Headshot Faculty Paul Yandle

Paul Yandle, PhD

Associate Professor of History
864.977.7063
paul.yandle@ngu.edu
Unit: History
Location: Tigerville, SC

“Let us hope that we are all preceded in this world by a love story.” --Don J. Snyder
  • Teaching & Education

    You will learn with me when taking courses in The American South, The Civil War and Reconstruction, African American History Since Emancipation, British History and the Middle East.

    Degrees

    • M.A. History, Wake Forest University
    • Ph.D. History, West Virginia University
  • Professional Experience

    My experience includes teaching at the post-secondary level since 1991. After completing my Ph.D., I taught as a lecturer at West Virginia University from 2006 to 2008 before becoming a visiting assistant professor at Middle Tennessee State University in Fall 2008. I have been at NGU since 2012.

  • Articles Published

    Book Chapters and Introductions:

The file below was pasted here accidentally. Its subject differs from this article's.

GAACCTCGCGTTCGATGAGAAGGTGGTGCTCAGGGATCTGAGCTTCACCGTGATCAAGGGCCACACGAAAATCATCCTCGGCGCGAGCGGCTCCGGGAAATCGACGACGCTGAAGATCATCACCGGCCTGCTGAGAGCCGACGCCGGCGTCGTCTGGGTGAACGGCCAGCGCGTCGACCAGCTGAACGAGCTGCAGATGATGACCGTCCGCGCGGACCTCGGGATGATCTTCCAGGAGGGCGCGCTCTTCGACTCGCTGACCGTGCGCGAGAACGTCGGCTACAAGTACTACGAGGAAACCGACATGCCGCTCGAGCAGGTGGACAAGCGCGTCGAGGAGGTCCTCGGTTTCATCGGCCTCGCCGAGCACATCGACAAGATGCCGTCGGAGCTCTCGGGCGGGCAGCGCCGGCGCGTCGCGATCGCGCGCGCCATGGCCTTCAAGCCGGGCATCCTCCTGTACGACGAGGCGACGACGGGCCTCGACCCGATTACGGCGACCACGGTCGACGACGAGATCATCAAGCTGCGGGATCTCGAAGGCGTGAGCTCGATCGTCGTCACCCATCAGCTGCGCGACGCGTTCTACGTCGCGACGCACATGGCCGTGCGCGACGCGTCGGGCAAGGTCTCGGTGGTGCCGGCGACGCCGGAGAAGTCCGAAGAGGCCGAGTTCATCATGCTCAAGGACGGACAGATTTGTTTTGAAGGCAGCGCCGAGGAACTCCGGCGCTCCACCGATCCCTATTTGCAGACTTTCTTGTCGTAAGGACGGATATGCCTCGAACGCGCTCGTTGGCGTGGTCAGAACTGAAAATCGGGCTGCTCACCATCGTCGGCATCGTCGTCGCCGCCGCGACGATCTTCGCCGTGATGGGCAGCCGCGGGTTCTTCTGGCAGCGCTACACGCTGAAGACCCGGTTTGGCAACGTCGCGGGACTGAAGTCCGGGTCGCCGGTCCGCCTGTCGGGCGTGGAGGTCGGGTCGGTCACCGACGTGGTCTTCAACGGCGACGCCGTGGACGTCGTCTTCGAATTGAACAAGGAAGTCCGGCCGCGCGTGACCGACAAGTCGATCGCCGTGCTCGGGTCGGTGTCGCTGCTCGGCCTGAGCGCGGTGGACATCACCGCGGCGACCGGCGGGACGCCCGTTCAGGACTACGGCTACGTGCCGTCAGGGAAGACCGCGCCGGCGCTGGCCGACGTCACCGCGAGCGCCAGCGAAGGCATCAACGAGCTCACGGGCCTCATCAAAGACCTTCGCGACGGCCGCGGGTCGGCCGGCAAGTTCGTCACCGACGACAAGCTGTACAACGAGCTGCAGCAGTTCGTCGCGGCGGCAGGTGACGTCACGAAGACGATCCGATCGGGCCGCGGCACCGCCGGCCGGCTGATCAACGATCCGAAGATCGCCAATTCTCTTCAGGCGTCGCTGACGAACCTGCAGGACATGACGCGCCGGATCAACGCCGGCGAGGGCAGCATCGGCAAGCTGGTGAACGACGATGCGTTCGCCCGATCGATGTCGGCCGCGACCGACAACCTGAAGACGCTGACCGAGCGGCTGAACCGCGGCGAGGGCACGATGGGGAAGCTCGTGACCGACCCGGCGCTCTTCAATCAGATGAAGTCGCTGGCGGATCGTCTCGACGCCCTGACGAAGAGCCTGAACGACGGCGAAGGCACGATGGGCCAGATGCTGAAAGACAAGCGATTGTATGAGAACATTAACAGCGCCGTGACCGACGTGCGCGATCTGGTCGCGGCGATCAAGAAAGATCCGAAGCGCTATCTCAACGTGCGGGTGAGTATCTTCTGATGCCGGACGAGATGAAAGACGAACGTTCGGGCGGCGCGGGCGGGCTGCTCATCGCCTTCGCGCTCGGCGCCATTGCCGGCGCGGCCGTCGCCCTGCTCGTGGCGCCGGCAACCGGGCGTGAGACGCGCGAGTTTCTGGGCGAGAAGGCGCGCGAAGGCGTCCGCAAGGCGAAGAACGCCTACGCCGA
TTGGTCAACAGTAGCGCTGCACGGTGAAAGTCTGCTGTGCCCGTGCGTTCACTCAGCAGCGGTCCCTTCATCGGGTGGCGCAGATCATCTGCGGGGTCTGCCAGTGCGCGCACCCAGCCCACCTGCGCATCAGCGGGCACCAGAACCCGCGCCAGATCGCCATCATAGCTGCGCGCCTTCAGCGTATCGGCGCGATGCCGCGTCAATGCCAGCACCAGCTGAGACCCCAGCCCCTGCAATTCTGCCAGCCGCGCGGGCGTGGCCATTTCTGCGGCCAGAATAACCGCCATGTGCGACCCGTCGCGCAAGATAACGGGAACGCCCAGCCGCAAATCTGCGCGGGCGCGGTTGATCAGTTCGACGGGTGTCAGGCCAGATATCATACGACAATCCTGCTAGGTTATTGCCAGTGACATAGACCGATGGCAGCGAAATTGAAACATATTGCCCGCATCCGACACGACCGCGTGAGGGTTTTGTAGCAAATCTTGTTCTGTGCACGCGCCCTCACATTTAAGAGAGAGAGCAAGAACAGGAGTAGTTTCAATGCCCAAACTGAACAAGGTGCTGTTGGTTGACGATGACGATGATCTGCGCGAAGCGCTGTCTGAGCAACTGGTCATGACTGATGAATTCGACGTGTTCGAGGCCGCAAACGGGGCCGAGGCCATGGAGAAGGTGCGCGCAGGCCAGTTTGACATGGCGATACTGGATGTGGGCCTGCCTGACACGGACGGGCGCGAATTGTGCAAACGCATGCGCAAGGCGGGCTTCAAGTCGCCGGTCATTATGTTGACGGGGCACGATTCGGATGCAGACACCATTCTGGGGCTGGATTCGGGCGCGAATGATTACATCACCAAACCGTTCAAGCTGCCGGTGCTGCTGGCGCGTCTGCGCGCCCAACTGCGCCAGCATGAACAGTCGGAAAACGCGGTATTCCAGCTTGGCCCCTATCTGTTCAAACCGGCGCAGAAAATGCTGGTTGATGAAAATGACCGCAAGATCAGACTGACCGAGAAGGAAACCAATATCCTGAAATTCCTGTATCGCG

• 2017. “The Shrill Voice of the Iron Horse:” Railroad Gauge Wars and Cultural Stasis in Western North Carolina, 1854-1910 (Aalborg University Press).
    • 2010. Introduction to Brinsley Matthews [William S. Pearson], Monon Ou or Well-Nigh Reconstructed. A Political Novel [1882]. University of Tennessee Press, fall catalog.
    • 2010. “ ‘Resistless Uprising’? Western North Carolina and Thomas Dixon’s Uncle in the Klan and the Statehouse.” In Andrew L. Slap, ed., Reconstructing Appalachia: The Civil War’s Aftermath (invited submission). University Press of Kentucky, spring catalog.
    • 2008. “ ‘Different Colored Currents of the Sea’: Reconstruction North Carolina, Mutuality, and the Political Roots of Jim Crow, 1872-1875.” In Paul D. Escott, ed., North Carolinians in the Era of the Civil War and Reconstruction (invited submission). University of North Carolina Press, fall catalog.

    Articles:

    • 1993. “Joseph Charles Price and His ‘Peculiar Work,’ Part I.” North Carolina Historical Review 70 (January): 40-56.
    • 1993. “Joseph Charles Price and His ‘Peculiar Work,’ Part II.” North Carolina Historical Review 70 (April): 130-152.

    Encyclopedia Entries:

    • 1992. “Joseph Charles Price.” In Encyclopedia of African American Civil Rights From Emancipation to the Present, ed. C.D. Lowery and J.F. Marszalek, 436-437 (Westport, Conn.: Greenwood Publishing Group), 436-43